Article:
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, 15 (1), 113-9

The Pathophysiology of Thyroid-Associated Ophthalmopathy


The Pathophysiology of Thyroid-Associated Ophthalmopathy

Mark P Hatton et al. Ophthalmol Clin North Am.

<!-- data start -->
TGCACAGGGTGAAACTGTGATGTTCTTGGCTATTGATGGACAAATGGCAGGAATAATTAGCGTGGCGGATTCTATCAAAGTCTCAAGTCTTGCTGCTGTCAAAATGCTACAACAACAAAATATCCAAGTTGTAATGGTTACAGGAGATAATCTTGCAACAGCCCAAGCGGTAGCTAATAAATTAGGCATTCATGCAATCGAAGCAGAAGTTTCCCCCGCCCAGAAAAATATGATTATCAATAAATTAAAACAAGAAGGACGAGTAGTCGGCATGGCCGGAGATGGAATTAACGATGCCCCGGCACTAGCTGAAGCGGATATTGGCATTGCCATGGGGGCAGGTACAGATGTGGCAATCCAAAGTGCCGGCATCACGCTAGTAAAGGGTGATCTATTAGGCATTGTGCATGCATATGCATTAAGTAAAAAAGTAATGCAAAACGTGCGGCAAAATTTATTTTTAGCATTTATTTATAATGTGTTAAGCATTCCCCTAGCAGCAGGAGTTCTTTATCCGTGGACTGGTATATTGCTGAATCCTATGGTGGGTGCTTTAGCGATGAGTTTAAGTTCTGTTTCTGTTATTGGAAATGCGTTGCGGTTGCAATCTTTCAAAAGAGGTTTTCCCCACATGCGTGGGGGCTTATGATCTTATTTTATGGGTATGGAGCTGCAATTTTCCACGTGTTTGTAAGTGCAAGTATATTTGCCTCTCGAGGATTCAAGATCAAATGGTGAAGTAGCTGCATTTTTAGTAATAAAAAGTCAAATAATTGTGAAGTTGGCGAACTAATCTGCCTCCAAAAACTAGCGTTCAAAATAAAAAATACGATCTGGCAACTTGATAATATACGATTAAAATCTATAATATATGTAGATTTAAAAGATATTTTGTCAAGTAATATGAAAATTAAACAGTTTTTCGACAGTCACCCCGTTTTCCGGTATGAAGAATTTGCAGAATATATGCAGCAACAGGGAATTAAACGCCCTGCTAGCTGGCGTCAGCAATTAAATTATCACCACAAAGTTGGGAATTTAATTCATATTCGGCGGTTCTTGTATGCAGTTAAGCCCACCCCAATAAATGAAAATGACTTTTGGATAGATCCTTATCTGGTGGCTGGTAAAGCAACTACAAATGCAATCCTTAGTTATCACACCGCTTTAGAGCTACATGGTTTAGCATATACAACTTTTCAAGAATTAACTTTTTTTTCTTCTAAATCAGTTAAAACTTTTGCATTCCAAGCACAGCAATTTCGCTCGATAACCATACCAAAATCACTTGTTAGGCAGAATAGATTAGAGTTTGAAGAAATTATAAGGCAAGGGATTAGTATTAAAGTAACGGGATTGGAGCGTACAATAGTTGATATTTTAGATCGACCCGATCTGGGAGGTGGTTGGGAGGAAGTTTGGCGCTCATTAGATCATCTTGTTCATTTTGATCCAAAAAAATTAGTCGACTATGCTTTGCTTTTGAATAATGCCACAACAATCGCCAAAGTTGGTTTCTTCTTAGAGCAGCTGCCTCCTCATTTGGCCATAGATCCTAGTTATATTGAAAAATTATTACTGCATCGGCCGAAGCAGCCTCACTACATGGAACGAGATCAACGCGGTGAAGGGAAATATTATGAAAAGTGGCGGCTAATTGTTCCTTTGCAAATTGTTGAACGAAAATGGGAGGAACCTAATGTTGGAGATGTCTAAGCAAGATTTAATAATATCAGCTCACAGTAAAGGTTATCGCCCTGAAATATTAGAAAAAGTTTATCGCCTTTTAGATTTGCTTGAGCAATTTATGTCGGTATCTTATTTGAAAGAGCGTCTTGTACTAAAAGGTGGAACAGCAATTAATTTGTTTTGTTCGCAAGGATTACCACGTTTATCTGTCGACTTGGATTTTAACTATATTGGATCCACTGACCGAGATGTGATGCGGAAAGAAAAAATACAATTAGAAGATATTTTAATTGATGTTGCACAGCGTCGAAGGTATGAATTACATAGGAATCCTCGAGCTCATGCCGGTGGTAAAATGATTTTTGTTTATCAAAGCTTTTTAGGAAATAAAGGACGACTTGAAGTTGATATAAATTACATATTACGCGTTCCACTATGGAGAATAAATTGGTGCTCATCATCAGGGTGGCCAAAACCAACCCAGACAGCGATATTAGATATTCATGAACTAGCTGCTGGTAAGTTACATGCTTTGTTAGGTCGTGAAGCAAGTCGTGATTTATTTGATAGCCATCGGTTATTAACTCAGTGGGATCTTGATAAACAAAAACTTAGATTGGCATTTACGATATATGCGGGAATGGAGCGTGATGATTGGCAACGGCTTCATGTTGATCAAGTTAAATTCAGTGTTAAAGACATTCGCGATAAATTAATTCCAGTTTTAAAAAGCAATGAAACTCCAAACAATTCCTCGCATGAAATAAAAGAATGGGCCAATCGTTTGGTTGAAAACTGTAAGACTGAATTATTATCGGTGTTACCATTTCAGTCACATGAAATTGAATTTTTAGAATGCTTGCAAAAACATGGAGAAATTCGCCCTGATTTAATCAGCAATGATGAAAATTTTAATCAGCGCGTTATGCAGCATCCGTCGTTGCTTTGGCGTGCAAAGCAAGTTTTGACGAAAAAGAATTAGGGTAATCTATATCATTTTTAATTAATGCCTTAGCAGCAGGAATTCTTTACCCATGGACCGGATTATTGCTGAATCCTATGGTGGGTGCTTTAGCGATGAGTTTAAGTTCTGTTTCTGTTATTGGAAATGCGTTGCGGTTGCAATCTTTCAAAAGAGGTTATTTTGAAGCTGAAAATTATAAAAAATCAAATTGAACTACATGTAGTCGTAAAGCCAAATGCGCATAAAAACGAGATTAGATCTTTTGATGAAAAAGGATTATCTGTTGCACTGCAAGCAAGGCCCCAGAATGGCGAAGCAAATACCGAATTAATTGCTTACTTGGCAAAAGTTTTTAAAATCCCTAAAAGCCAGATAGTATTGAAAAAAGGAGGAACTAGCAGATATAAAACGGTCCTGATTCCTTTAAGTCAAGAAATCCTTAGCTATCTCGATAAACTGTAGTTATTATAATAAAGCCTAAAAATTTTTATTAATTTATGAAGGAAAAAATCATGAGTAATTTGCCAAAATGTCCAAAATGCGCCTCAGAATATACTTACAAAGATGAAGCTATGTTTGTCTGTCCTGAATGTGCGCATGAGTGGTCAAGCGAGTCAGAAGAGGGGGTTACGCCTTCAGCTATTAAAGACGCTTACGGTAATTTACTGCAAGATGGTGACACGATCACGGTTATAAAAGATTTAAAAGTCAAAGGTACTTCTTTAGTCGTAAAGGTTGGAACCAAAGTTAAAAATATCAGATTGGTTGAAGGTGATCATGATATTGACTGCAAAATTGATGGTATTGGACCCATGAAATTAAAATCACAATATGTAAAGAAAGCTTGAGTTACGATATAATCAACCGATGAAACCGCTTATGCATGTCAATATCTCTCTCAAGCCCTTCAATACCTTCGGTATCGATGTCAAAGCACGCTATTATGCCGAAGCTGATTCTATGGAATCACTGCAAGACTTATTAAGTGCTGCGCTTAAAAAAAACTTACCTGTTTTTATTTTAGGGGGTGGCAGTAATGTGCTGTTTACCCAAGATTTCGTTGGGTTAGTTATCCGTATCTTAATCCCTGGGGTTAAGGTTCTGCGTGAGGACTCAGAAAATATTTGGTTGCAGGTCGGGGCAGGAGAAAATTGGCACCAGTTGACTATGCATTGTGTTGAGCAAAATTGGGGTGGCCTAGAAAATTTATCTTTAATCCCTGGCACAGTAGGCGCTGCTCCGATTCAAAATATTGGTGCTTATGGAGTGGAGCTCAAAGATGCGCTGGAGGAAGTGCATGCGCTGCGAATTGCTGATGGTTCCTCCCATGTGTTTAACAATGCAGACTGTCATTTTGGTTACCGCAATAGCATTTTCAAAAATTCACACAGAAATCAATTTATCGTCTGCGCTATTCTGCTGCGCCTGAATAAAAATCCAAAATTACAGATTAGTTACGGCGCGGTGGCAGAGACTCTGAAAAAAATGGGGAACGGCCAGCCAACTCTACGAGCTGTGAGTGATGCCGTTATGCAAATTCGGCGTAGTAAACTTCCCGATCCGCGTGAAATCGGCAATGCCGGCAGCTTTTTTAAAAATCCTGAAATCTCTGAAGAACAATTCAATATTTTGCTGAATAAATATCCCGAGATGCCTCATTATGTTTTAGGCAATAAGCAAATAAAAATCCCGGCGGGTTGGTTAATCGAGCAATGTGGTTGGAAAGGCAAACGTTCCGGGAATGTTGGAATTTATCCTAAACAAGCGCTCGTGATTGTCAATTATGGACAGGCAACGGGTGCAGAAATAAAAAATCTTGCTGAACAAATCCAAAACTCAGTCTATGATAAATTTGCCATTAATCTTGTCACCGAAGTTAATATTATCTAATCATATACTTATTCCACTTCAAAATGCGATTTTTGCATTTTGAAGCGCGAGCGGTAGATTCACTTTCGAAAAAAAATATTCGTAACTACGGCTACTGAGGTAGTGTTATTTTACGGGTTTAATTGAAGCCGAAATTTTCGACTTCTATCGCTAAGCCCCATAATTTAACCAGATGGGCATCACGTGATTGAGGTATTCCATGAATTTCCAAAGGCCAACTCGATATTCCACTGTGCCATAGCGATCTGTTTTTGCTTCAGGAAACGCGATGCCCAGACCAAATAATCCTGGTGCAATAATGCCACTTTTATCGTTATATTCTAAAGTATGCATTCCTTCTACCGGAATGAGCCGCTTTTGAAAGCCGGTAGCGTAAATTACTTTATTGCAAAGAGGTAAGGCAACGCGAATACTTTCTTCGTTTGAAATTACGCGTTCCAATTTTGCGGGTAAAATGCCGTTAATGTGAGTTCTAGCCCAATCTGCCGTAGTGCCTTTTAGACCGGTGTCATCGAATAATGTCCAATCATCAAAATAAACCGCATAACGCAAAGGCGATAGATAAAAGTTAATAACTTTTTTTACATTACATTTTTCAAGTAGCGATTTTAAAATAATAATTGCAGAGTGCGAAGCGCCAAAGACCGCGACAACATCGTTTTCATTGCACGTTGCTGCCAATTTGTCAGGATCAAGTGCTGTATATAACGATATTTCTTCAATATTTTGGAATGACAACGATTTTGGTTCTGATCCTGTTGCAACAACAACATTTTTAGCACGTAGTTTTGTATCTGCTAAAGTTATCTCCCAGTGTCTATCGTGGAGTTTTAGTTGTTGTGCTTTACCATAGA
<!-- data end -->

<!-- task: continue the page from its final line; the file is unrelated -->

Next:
TAO is an inflammatory disease of the orbital tissues. The effects of inflammation, mediated through cytokine release, include proliferation of fibroblasts, increased deposition of extracellular matrix, and adipocyte differentiation and proliferation. As a result, edema, enlargement of the extraocular muscles, and increased volume of the orbital soft tissues occur with ensuing exophthalmos and, in some patients, compression of the optic nerve. Edema, inflammation, and late fibrosis, account for the decreased function of the extraocular muscles, despite relative preservation of the fibers themselves. The recruitment of T cells to the orbits of these patients may result from the expression of the target of the aberrant immune response in Graves' disease, the TSH receptor, in the orbits of patients with TAO. The orbital fibroblasts, especially those present within patients with TAO, may be more sensitive to the effects of cytokines, accounting for the frequent, and relatively selective, involvement of the orbit in Graves' disease. Insight into the cellular and molecular pathways proposed in this cascade introduces potential sites for new therapeutic approaches and understanding of the mechanisms of current treatments. Corticosteroids, used frequently in the treatment of TAO, have a detectable effect at the molecular level. While glucocorticoids do not directly influence extracellular matrix production [62] or baseline proliferation of orbital fibroblasts [27] they do attenuate the effect of several cytokines on inducing proliferation of these fibroblasts or extracellular matrix production, and this influence is greater in fibroblasts from TAO patients [27,36]. The consistent observation of early inflammation suggests that immunomodulation early in the course of the disease should be a primary goal of management of TAO. The elucidation of the specific cytokines that are released and active in the orbits of patients with TAO may aid in the development of more specific immunomodulatory therapies. Improved understanding of the pathophysiology of TAO may also help identify more rational approaches to treatment. For example, identification of the molecules involved in the inflammatory cascade which results in TAO may help predict progression of disease and identify specific treatment modalities which may benefit individual patients [11,70].

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